Edwards must have wondered if his journey was really necessary. A woeful tour was encapsulated by a woeful day; a woeful day encapsulated by a woeful minute at the crease. Stupified, eyes half closed, he heard two lbw appeals in turn, the second of them successful for Bresnan, to round off arguably his best spell of the summer.
England also owed much to Andrew Strauss, who was 102 not out at start of play and who crucially broke his habits of old by surviving into mid-afternoon. He never quite recovered the fluency of the previous day as England's visions of 600-plus evaporated; not as much reconnecting with his form of the previous day as sticking around in the hope of an introduction, but his longevity was invaluable. He fell on 141, caught at the wicket off Darren Sammy.
Strauss has only ever added a maximum of six runs when he has had a hundred in the bank at start of play, a statistical quirk that had been extended in the first Test at Lord's. He had admitted to his frustration on the previous evening, saying: "Scoring a hundred takes a bit out of you physically so it is a bit tricky the next morning but there's no reason why you can't kick on and get a big score. It's a mindset thing the next day, to try and reconnect with what you did the day before rather than worrying too much."
England's individual batting weaknesses were exposed at regular intervals before lunch: Kevin Pietersen's fondness for moving across his stumps, Jonny Bairstow's apparent fallibility against short-pitched quick bowling - Kemar Roach's aggressive use of the second new ball was quite an introduction to the realities of Test cricket - and Matt Prior's vulnerability to the good-length ball that seams back.
Pietersen, 72 not out overnight, had tweeted his intention to go to bed shortly before 7pm. Perhaps he is still on India time, a sort of vicarious link to the IPL. Or perhaps he was so eager to make use of a flat pitch, and pull alongside Strauss' collection of 21 Test centuries again, that he felt 12 hours sleep was advisable. Whatever, it did not do the trick as he only added only eight, lbw as Ravi Rampaul cut one back.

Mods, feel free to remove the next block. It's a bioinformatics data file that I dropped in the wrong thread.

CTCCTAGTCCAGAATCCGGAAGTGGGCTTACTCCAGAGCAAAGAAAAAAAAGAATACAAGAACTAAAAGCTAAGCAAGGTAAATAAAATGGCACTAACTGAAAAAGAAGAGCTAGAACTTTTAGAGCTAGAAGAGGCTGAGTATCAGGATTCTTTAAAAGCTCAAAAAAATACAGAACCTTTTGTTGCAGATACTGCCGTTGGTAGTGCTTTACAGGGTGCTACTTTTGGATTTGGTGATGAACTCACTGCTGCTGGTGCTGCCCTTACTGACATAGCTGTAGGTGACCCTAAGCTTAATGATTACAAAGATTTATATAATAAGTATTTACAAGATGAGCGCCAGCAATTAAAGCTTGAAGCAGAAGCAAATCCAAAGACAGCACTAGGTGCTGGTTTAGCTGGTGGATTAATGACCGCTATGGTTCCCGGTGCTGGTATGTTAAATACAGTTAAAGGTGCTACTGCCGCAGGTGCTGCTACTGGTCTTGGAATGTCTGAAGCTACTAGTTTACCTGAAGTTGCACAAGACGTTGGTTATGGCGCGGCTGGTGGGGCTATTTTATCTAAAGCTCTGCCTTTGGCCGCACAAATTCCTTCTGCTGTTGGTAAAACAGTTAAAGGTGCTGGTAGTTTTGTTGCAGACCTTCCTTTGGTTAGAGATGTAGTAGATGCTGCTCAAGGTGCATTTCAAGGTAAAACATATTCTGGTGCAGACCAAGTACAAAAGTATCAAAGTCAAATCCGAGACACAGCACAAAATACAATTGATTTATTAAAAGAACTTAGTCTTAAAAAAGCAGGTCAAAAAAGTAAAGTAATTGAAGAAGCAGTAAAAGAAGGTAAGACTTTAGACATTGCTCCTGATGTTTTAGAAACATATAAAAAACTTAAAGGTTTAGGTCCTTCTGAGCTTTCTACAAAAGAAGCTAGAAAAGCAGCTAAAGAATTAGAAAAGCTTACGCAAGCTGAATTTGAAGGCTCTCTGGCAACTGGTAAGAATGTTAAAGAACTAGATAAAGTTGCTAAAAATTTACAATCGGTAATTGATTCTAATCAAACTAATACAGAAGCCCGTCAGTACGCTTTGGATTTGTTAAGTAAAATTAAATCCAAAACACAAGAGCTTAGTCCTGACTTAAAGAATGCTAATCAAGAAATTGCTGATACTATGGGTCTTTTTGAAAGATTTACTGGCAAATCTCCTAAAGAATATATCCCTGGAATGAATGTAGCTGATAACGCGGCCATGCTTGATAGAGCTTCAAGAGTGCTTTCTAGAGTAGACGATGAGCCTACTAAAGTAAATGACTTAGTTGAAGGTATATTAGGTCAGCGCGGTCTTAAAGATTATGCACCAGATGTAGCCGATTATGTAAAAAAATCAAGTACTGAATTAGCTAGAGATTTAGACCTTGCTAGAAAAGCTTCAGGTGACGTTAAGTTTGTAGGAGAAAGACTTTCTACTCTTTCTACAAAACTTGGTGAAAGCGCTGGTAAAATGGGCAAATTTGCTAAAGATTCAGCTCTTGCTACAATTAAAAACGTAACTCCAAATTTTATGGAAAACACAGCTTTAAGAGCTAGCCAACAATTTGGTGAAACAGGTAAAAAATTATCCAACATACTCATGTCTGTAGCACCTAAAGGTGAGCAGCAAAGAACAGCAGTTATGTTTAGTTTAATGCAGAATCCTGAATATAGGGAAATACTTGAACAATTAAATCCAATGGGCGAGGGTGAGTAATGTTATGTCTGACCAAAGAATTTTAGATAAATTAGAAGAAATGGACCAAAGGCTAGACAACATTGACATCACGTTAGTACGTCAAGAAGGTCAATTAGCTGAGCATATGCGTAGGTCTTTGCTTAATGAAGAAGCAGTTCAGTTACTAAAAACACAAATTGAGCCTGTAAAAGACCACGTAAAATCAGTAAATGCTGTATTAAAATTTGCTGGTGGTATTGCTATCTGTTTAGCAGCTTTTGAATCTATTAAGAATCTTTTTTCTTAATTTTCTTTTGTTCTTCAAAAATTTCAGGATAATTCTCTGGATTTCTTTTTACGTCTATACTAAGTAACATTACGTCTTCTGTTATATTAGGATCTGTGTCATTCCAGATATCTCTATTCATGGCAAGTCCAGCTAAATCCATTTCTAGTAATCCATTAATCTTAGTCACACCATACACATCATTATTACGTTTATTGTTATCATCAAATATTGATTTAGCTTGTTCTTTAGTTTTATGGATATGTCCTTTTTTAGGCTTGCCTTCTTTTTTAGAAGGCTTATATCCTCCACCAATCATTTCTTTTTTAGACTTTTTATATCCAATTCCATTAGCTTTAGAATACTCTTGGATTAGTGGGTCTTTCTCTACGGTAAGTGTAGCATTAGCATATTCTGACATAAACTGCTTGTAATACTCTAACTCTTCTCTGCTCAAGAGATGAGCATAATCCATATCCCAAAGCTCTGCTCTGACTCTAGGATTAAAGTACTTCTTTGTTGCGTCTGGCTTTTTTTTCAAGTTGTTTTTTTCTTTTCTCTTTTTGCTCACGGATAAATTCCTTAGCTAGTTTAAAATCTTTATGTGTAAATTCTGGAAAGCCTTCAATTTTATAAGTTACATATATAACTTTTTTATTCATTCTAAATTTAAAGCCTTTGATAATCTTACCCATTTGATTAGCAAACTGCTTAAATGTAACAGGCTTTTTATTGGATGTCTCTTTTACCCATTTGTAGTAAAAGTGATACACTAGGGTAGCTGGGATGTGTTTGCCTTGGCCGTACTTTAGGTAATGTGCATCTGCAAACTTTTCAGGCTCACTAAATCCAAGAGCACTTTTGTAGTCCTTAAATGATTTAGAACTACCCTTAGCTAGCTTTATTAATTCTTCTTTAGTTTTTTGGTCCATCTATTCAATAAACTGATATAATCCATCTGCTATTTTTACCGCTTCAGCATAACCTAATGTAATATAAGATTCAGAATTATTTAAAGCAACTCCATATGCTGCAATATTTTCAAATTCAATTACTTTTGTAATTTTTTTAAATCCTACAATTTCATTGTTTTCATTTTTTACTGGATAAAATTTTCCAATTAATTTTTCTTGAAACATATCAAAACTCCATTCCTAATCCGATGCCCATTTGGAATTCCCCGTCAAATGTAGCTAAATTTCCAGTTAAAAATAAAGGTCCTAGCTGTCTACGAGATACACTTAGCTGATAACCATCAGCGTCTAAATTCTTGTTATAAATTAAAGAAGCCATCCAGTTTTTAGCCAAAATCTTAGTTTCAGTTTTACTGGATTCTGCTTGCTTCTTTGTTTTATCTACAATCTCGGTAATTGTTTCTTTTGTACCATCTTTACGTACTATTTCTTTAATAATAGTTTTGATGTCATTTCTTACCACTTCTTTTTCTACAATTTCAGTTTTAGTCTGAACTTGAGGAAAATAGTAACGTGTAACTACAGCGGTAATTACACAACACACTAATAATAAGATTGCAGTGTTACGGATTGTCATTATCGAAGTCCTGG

When Aleem Dar gives a batsman out, it is safest to assume that he is probably right, but he erred when he turned down West Indies' appeal for lbw against Ian Bell with the first over of the new ball. West Indies reviewed it and Bell - who had also been dropped on 15 by the wicketkeeper, Denesh Ramdin, off Shane Shillingford - was clearly out. The last of the morning's victims was Prior, whose aggressive intent ended when Sammy cut one back to bowl him.
West Indies, short on resources with Shillingford's offspin ineffective, settled for containment in the shape of a wholehearted spell by Sammy. But dispensing with an England tail is not an easy business. Folklore has it that the pup with the shortest, thickest tail is the pick of the litter and in terms of Test rankings it appeared the belief might be well-founded as Bresnan and Broad added 53 for the eighth wicket before Broad fell to a top-edged paddle sweep, not his forte.
Graeme Swann feathered an inside edge against Marlon Samuels that was spotted by the new, exceptionally-sensitive Hot Spot. As Swann walked off, bemused, West Indies felt right in the match. Nothing could have been further from the truth.